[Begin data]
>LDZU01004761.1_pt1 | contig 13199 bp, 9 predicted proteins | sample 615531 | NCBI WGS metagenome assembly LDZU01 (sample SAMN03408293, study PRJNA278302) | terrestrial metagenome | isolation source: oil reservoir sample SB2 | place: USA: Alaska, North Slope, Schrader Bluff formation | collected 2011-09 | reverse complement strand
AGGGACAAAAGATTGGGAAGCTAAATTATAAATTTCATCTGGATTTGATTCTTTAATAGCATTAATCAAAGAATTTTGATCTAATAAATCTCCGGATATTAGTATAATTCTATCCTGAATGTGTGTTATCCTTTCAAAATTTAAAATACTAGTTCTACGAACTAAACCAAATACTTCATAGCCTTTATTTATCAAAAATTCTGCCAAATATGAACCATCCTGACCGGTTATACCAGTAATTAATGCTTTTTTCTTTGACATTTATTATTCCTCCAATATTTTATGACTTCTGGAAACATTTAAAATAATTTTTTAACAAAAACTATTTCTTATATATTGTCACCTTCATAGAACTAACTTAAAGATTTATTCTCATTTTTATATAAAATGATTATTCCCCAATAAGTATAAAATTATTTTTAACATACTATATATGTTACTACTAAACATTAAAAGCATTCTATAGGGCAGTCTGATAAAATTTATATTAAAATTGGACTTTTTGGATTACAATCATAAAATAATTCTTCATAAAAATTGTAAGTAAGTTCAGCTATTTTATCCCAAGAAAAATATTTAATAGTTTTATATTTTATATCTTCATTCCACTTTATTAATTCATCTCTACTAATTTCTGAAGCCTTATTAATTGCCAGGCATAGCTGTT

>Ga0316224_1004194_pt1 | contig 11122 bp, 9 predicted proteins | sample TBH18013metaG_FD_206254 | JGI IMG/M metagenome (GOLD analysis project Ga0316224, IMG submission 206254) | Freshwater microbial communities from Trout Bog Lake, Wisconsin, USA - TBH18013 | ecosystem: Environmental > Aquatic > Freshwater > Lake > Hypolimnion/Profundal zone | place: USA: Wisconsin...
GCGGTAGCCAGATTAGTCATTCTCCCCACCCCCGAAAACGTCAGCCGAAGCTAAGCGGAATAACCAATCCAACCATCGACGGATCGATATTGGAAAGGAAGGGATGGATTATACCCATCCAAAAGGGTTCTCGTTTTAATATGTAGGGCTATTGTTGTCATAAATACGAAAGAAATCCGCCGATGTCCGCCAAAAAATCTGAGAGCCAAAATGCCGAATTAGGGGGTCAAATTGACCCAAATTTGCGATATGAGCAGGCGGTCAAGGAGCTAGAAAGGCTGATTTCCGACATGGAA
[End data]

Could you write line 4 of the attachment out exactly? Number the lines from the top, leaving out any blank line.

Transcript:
GCGGTAGCCAGATTAGTCATTCTCCCCACCCCCGAAAACGTCAGCCGAAGCTAAGCGGAATAACCAATCCAACCATCGACGGATCGATATTGGAAAGGAAGGGATGGATTATACCCATCCAAAAGGGTTCTCGTTTTAATATGTAGGGCTATTGTTGTCATAAATACGAAAGAAATCCGCCGATGTCCGCCAAAAAATCTGAGAGCCAAAATGCCGAATTAGGGGGTCAAATTGACCCAAATTTGCGATATGAGCAGGCGGTCAAGGAGCTAGAAAGGCTGATTTCCGACATGGAA